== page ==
When he stepped to the plate in the eighth inning Sunday afternoon for the first at-bat of his major league career, Juan Soto understandably felt a little out of sorts.
“I was really nervous,” the 19-year-old outfielder said. “I was just saying: ‘Oh, my god. ...’ I was just trying to breathe down and do my job.”
The previous 24 hours had been a whirlwind for Soto, who the previous night was told he was being called up to the big leagues straight from Double-A Harrisburg, where he had only been for a week-and-a-half. He wasn’t in the Nationals’ lineup for their series finale against the Dodgers, but manager Davey Martinez wanted to give him a chance to get his feet wet with a late pinch-hitting appearance.
Soto proceeded to strike out on four pitches, a disappointing MLB debut initially made more disappointing when he learned his parents hadn’t been able to make it from their home in the Dominican Republic to the ballpark in time for the game.
Disappointing, only until Soto stepped to the plate in the bottom of the second tonight, with mom and dad in the stands this time.
“They get here yesterday,” Soto said. “They can’t be here for the game, so maybe it’s a (blessing) to strike out, then here when I do these things.”
Yeah, all things considered, it probably was better that Soto waiting until the second at-bat of his career to hit the first home run of his career.
That home run, a 422-foot, opposite-field, over-the-bullpen, three-run homer, instantly put Soto into an elite class of special players in Nationals history. He not only became the fourth player in club history to record a home run for his first major league hit, he not only became the first teenager to hit a home run in the majors since a guy named Bryce Harper did it as a rookie in 2012, he not only earned a curtain call from the crowd of 27,890, he also jolted a previously moribund Nationals lineup back to life.
By the time tonight’s game was over, Harper had also homered and doubled in another run, Mark Reynolds had homered twice, Trea Turner had twice doubled home a run and Michael A. Taylor had tripled home a run, all of it adding up to a 10-2 thumping of the Padres.
Is it possible for one blast by a 19-year-old to energize an entire team?
“It did,” Martinez said. “When he hit that ball, everyone was jacked up. Shortly after that, we hit the ball pretty good.”
The Nationals enjoyed their best collective night at the plate since a 12-run explosion May 1 against the Pirates. And the youngest player on the roster - the youngest player in the majors - jumpstarted it all.
“When I was 19,” said Reynolds, who was a sophomore at the University of Virginia, “I could barely swing a metal bat.”
Reynolds, who only signed with the Nationals in April, didn’t previously know much of anything about Soto. But neither did many who already were in the organization before the young phenom put together a stunning opening six weeks to his season, earning three promotions in a month, from low-Single-A to high-Single-A to Double-A to Washington.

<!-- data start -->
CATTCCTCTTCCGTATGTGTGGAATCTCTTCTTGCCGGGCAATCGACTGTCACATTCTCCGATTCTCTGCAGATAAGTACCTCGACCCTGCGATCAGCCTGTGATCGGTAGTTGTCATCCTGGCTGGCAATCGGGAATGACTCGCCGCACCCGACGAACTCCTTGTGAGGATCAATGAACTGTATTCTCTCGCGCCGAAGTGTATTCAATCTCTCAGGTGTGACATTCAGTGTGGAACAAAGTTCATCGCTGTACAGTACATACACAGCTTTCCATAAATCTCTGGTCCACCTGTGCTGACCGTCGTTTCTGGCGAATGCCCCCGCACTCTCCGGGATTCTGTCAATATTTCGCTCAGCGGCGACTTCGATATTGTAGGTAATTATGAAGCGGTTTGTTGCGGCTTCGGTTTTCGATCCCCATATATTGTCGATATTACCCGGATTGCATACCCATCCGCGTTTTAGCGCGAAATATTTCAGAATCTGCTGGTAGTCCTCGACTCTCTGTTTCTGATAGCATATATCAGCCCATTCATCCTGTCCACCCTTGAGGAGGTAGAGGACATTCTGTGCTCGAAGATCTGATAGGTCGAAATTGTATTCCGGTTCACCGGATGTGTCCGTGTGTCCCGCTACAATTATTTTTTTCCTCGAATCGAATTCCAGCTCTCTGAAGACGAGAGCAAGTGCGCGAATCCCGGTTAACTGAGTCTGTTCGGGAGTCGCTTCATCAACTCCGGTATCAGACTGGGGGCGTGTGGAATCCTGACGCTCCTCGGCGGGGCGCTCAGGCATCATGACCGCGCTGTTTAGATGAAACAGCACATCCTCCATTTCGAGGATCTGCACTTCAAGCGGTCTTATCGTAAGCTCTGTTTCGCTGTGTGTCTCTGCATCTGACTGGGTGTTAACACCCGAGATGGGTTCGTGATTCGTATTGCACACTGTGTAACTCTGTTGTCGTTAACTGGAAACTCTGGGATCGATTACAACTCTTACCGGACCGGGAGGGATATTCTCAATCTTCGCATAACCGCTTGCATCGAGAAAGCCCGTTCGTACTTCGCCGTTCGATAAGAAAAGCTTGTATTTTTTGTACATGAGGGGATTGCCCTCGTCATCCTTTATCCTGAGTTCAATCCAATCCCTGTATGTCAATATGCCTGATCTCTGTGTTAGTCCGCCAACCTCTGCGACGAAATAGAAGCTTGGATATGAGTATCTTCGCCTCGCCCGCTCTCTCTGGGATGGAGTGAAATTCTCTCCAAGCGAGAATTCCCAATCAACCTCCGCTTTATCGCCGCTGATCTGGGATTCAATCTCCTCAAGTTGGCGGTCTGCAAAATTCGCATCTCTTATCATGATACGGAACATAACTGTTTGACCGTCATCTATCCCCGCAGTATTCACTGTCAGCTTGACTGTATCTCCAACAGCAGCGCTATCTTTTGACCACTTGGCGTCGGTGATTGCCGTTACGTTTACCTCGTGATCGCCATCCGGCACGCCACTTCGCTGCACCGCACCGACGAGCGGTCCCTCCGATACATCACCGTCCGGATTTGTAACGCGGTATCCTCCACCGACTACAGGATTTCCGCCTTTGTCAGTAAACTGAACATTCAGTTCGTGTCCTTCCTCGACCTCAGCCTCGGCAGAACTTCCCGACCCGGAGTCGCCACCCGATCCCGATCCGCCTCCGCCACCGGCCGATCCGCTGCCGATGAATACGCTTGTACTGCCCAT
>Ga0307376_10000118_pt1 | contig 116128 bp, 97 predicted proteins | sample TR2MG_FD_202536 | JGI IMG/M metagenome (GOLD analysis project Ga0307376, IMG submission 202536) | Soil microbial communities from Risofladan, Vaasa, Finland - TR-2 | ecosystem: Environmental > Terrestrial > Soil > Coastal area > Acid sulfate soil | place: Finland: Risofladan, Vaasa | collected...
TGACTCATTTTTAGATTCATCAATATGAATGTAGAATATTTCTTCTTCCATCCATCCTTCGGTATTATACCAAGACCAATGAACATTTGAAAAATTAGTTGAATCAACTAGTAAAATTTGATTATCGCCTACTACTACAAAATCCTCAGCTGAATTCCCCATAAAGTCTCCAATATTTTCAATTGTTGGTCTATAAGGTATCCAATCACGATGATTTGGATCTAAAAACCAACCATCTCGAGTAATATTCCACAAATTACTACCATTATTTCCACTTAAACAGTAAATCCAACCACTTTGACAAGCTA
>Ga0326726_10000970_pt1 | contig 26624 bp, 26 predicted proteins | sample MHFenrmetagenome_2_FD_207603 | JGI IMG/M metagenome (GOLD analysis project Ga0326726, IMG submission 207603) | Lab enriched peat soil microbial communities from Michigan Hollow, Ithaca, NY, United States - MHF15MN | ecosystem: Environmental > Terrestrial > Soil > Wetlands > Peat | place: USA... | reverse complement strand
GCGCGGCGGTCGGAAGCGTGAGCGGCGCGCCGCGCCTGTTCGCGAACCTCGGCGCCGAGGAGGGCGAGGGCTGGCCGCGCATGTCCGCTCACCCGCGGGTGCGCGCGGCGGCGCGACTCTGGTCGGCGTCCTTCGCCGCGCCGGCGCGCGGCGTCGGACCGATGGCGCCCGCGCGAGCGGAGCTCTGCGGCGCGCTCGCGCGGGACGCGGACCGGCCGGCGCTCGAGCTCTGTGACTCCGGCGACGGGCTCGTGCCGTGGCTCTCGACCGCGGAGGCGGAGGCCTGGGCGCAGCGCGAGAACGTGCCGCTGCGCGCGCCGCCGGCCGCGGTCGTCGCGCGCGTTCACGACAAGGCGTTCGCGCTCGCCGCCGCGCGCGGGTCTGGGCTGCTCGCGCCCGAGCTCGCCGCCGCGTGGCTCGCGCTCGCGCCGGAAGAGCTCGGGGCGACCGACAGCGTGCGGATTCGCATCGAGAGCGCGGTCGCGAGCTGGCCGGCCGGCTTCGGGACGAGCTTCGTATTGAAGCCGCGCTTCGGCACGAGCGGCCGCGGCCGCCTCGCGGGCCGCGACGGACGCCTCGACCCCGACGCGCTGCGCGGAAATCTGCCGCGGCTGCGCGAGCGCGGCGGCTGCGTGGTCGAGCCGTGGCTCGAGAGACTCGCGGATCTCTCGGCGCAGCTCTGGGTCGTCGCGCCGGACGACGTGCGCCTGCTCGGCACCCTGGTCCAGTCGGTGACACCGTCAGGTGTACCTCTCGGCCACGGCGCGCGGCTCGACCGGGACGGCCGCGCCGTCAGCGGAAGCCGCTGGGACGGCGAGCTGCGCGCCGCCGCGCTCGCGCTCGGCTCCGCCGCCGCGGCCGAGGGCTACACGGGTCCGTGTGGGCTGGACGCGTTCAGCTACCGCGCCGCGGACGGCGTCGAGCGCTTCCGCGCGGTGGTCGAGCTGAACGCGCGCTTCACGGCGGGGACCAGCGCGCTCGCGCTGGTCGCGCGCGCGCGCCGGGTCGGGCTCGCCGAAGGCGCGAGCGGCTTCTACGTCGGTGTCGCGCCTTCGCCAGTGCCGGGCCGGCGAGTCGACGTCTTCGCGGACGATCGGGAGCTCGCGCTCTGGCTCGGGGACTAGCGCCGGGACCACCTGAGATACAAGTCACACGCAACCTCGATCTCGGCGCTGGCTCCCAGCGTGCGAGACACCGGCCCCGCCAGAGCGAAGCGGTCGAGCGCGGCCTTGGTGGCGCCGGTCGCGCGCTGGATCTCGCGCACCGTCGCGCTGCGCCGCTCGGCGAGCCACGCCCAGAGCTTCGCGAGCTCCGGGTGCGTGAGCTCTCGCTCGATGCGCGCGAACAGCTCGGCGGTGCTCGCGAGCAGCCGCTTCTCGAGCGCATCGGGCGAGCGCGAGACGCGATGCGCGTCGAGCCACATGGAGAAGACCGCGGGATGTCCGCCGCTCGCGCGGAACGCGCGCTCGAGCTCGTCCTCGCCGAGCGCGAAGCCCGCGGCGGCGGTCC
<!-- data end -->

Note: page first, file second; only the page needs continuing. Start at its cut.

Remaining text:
By the time Soto arrived here Sunday, though, the legend was well-known. After hitting 14 homers in 39 minor league games to begin the season, who wasn’t counting on him hitting a 15th when he came up to bat tonight in his first major league start?
“Some of the guys when I was in Triple-A were talking about: ‘Oh, he hit a homer like every day, or something,’” Reynolds said. “I heard about that and then didn’t expect anything less in his first at-bat tonight.”
Soto delivered in dramatic fashion. Stepping to the plate with runners on second and third and nobody out, he hammered Robbie Erlin’s first-pitch fastball to left field. He claims he didn’t know it was going to be a homer until he saw it clear the fence, but everybody else in the park sure did.
“I just run hard, the same I do in the minor leagues,” Soto said. “Then I heard the noise, and I know it was gone.”
The rest of Soto’s trip around the bases was all smiles, through his gesture to his parents as he crossed the plate, through his imitation Bryce Harper hair flip after Michael A. Taylor removed his helmet - “Just trying to have fun a little bit with the guys,” he said - to his sheepish curtain call.
“He sat there,” Martinez said. “He didn’t know what to do about the standing ovation. We told him: ‘Hey, just go out there.’ He did his thing. It was a lot of fun.
“He pays attention to the game. You can tell he has a passion for the game, loves the game, and he wants to play.”
All it took was one big swing tonight for all of Washington to fall in love with the latest 19-year-old slugger to announce his arrival in town with authority.